Special to The Dallas Examiner
Dallas Area Rapid Transit commemorated the 60th anniversary of Rosa Parks’ decision to keep her seat on a city bus marking a new phase of the Civil Rights Movement with the installation of two plaques at DART’s Rosa Parks Plaza in Downtown Dallas.
The plaza, located at 901 Elm St., opened in 2009 and is the only civil rights monument downtown.
“Rosa Parks’ action that day set about a beginning of more understanding,” said Rep. Eddie Bernice Johnson during the Monday morning ceremony. “To see that people of color have the same desires, same wishes, same interest in a good life as everyone else.”
On Dec. 1, 1955, a driver of a Montgomery, Alabama, city bus driver told the African Americans seated in the first row of seats behind the “White Only” section to give up their seats for White passengers when the reserved section was full. However, Parks, a 42-year-old seamstress, refused to get from her seat after a long day at work, and was arrested for breaking the law.
Parks’ non-violent action led to the Montgomery Bus Boycott that culminated one year later with a U. S. Supreme Court ruling guaranteeing access to public transportation.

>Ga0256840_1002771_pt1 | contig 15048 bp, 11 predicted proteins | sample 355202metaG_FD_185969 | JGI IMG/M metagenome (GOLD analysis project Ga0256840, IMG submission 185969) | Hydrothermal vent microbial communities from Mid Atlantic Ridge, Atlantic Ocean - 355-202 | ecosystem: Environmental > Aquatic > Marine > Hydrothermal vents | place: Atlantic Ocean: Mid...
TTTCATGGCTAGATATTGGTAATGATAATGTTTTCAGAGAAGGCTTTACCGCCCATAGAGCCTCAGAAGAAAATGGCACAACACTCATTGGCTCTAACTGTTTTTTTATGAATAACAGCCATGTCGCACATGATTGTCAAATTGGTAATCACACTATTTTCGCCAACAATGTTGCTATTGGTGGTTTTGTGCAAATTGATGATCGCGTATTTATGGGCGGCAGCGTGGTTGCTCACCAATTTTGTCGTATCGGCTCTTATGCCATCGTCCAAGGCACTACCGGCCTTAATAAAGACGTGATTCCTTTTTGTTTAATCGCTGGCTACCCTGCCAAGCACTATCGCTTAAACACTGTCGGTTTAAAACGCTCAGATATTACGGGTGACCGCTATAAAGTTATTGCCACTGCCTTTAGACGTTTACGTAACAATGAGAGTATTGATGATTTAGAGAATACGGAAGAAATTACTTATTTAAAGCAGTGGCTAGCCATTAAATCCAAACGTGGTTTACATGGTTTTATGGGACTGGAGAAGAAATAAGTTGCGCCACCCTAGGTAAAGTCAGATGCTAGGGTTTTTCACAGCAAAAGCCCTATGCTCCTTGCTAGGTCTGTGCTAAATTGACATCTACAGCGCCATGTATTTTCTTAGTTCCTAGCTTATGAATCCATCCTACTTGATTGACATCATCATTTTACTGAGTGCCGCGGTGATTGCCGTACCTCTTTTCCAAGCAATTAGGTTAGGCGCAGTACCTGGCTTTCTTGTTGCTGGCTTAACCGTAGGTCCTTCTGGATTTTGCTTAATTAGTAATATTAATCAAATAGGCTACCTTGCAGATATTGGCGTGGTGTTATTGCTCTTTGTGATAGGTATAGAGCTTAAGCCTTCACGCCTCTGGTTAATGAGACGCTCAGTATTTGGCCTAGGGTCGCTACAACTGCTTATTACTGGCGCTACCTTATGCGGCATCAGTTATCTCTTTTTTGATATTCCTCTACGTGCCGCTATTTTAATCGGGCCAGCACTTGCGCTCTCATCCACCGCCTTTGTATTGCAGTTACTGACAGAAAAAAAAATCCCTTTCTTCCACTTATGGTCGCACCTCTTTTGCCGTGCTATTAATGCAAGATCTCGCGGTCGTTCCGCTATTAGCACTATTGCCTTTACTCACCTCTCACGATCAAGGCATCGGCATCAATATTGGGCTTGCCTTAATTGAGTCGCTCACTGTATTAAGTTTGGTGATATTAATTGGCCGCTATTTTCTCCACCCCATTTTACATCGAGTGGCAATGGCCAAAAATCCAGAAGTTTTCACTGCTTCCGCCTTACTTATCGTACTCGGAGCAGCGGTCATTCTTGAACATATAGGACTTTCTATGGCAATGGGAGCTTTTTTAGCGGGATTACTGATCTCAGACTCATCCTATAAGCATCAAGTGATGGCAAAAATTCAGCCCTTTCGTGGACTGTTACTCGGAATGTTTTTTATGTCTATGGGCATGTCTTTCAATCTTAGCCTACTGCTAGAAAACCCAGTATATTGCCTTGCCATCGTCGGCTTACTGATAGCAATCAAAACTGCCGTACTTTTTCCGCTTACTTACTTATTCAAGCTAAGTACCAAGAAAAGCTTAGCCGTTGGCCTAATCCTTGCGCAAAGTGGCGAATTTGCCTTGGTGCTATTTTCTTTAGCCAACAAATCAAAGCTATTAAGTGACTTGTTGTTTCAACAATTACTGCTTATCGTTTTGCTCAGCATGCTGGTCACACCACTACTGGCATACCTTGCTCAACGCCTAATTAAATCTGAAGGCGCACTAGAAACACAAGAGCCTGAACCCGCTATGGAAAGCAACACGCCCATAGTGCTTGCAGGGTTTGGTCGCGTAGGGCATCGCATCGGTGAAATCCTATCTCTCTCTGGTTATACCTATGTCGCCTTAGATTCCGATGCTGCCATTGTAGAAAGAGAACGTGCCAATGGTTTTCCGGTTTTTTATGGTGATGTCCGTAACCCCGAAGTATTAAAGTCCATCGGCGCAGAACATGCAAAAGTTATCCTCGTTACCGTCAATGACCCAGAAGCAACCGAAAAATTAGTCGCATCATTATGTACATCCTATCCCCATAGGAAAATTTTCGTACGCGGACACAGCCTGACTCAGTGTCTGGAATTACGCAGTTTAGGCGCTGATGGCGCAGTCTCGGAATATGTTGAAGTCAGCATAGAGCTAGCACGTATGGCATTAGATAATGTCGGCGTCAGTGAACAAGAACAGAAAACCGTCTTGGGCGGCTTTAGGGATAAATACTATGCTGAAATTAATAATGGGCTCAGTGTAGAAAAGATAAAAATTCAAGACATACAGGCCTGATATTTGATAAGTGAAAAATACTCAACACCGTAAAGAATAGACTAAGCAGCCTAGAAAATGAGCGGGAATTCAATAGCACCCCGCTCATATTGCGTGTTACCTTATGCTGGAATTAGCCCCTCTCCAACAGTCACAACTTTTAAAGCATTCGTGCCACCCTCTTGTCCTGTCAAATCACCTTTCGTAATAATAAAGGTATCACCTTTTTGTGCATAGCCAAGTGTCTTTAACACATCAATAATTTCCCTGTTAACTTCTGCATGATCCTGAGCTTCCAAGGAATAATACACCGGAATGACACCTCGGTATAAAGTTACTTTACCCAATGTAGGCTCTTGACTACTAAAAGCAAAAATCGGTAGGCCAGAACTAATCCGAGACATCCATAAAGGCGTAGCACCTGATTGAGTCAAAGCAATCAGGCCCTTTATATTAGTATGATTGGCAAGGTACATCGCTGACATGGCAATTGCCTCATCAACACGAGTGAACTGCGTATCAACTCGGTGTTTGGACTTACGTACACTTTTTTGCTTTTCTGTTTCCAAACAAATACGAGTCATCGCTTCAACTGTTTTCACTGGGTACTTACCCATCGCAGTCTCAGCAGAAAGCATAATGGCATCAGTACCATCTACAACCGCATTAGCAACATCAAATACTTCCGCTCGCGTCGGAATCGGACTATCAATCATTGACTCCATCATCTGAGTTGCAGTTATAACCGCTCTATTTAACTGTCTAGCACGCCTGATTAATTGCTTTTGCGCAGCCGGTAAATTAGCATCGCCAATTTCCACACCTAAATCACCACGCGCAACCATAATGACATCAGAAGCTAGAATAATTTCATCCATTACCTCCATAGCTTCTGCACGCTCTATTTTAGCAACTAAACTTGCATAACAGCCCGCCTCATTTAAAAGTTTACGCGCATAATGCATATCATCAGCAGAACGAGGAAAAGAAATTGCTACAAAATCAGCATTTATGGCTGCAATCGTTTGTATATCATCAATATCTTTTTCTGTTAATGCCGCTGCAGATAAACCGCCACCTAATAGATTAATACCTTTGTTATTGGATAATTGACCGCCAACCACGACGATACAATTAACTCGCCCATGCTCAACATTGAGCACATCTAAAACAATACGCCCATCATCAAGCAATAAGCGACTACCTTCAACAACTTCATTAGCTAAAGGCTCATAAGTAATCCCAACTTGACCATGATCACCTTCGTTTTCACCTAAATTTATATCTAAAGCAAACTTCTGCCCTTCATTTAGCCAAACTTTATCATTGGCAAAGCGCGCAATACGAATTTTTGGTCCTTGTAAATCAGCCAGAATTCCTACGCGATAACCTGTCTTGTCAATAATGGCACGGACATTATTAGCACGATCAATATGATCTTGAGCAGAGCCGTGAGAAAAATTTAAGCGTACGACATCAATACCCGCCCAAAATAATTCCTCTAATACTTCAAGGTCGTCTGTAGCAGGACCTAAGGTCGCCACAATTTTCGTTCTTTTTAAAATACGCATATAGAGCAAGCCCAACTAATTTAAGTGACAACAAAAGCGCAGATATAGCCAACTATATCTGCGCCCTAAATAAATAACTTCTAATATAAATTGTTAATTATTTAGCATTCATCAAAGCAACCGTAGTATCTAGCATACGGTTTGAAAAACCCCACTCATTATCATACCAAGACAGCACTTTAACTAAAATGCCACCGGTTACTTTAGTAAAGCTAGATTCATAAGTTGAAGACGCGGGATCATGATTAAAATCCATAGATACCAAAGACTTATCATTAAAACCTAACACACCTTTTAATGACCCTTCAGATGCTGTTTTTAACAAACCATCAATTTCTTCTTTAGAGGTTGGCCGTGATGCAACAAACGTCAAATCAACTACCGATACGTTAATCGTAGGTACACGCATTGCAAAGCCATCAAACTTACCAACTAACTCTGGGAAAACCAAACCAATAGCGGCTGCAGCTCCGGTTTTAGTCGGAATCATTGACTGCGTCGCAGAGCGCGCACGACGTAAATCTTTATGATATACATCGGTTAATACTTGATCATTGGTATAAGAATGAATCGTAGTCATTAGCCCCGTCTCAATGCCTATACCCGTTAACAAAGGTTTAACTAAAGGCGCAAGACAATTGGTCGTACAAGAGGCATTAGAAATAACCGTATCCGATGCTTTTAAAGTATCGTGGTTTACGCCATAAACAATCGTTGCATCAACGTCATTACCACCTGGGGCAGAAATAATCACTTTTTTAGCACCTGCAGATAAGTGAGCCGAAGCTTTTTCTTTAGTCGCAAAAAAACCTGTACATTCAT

“We cannot overstate the significance of her simple and brave act. Her decision to keep her seat reminds all of us to focus on the larger issues of equality, opportunity and hope for the future,” said DART President/Executive Director Gary Thomas.
Students from the Irma Rangel Young Women’s Leadership School and the Barack Obama Male Leadership Academy performed at the event.
On Tuesday, DART reserved the front seat of more than 500 buses to commemorate the anniversary. A sign will remind all passengers of Parks’ decision to take a stand simply by taking a seat.